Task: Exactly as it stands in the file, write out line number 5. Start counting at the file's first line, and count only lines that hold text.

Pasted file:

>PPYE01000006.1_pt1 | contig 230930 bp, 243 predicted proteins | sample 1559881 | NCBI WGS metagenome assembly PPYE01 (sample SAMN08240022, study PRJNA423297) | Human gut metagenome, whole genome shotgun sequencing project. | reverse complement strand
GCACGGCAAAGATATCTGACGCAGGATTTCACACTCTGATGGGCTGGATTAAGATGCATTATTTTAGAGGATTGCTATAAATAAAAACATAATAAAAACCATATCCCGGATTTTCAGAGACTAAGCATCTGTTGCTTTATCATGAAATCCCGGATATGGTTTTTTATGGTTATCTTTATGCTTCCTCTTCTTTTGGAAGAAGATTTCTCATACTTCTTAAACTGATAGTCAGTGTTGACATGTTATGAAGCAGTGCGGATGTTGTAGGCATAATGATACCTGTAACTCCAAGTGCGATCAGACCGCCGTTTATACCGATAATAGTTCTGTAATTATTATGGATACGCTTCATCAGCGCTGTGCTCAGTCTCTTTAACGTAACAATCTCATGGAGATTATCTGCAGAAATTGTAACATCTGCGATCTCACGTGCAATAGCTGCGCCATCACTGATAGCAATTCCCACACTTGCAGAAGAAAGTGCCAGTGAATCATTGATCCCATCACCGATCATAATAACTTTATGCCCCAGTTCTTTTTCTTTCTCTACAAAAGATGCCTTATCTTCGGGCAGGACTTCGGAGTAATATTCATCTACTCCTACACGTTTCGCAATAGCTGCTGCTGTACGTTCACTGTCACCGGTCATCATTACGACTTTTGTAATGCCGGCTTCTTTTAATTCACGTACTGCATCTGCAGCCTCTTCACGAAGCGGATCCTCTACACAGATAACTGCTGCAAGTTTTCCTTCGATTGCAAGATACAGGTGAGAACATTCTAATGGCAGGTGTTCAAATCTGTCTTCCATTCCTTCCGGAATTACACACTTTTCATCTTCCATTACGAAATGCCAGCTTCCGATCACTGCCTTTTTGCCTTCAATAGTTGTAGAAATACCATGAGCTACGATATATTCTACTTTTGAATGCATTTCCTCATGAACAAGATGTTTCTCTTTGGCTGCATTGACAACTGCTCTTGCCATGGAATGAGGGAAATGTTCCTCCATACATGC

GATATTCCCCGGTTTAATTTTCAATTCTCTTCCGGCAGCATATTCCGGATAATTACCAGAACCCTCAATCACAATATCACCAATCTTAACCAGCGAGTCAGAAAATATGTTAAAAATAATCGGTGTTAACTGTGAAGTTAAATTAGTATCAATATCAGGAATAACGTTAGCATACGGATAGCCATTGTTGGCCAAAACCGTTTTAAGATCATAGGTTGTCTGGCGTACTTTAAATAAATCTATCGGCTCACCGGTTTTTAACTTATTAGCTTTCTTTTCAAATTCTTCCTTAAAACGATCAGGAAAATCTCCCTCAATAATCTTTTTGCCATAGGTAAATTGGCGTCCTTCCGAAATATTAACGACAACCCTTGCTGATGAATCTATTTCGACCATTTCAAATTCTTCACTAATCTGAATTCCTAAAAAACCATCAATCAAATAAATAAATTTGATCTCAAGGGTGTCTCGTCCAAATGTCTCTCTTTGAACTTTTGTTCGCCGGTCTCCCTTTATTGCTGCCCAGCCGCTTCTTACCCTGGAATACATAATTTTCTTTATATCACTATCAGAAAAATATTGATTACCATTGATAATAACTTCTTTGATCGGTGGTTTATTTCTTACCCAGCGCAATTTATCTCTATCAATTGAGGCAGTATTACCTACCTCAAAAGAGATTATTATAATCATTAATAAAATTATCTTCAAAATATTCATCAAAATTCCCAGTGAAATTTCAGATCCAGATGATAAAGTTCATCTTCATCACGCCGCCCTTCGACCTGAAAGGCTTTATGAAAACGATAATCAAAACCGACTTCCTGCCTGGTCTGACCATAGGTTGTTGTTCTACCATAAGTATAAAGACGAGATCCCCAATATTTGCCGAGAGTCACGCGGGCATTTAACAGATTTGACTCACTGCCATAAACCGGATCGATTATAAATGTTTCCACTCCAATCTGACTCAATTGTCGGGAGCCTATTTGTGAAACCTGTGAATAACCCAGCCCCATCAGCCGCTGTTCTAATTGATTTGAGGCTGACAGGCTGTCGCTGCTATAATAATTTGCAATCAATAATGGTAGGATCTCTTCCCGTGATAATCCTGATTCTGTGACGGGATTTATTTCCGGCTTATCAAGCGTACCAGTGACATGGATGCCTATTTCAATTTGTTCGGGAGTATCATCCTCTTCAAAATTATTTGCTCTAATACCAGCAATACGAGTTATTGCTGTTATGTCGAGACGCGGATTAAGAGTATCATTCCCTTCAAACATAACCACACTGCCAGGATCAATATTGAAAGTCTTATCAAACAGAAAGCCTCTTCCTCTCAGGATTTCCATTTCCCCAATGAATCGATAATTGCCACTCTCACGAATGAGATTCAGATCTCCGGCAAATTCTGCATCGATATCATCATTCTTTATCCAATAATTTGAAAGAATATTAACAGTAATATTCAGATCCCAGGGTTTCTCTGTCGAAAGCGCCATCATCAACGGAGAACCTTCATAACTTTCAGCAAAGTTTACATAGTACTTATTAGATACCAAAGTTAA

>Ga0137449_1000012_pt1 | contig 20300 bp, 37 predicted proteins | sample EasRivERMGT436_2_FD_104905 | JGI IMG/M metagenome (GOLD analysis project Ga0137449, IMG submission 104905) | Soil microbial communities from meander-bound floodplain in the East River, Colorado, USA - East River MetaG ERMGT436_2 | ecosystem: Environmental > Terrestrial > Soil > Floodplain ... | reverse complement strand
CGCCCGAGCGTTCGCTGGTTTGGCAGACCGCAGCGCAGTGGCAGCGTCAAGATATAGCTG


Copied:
CGCCCGAGCGTTCGCTGGTTTGGCAGACCGCAGCGCAGTGGCAGCGTCAAGATATAGCTG